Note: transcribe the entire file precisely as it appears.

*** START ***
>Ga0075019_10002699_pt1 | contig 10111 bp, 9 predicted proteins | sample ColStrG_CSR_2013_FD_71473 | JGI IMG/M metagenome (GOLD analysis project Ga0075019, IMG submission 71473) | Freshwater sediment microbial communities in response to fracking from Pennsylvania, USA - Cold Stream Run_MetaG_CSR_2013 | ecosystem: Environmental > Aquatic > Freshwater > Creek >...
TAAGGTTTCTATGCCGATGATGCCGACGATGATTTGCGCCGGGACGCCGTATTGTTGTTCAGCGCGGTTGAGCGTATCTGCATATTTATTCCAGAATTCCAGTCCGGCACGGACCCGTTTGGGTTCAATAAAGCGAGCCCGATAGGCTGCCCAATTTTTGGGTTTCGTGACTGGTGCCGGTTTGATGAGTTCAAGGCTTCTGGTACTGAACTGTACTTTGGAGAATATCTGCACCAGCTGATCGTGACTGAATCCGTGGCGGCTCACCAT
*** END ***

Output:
>Ga0075019_10002699_pt1 | contig 10111 bp, 9 predicted proteins | sample ColStrG_CSR_2013_FD_71473 | JGI IMG/M metagenome (GOLD analysis project Ga0075019, IMG submission 71473) | Freshwater sediment microbial communities in response to fracking from Pennsylvania, USA - Cold Stream Run_MetaG_CSR_2013 | ecosystem: Environmental > Aquatic > Freshwater > Creek >...
TAAGGTTTCTATGCCGATGATGCCGACGATGATTTGCGCCGGGACGCCGTATTGTTGTTCAGCGCGGTTGAGCGTATCTGCATATTTATTCCAGAATTCCAGTCCGGCACGGACCCGTTTGGGTTCAATAAAGCGAGCCCGATAGGCTGCCCAATTTTTGGGTTTCGTGACTGGTGCCGGTTTGATGAGTTCAAGGCTTCTGGTACTGAACTGTACTTTGGAGAATATCTGCACCAGCTGATCGTGACTGAATCCGTGGCGGCTCACCAT